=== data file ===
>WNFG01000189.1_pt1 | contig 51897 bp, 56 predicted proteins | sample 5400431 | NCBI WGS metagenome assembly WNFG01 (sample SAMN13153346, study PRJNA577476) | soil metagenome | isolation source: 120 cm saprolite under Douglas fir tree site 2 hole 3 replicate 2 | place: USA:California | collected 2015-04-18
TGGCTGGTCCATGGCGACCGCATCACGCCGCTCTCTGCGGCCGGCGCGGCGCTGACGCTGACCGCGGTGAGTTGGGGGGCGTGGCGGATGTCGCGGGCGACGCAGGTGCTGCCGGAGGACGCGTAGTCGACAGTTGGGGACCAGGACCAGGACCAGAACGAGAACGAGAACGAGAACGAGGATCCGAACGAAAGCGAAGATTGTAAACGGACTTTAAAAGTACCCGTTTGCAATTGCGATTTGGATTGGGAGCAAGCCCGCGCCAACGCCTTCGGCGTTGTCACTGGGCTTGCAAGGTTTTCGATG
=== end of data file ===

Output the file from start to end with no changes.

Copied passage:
>WNFG01000189.1_pt1 | contig 51897 bp, 56 predicted proteins | sample 5400431 | NCBI WGS metagenome assembly WNFG01 (sample SAMN13153346, study PRJNA577476) | soil metagenome | isolation source: 120 cm saprolite under Douglas fir tree site 2 hole 3 replicate 2 | place: USA:California | collected 2015-04-18
TGGCTGGTCCATGGCGACCGCATCACGCCGCTCTCTGCGGCCGGCGCGGCGCTGACGCTGACCGCGGTGAGTTGGGGGGCGTGGCGGATGTCGCGGGCGACGCAGGTGCTGCCGGAGGACGCGTAGTCGACAGTTGGGGACCAGGACCAGGACCAGAACGAGAACGAGAACGAGAACGAGGATCCGAACGAAAGCGAAGATTGTAAACGGACTTTAAAAGTACCCGTTTGCAATTGCGATTTGGATTGGGAGCAAGCCCGCGCCAACGCCTTCGGCGTTGTCACTGGGCTTGCAAGGTTTTCGATG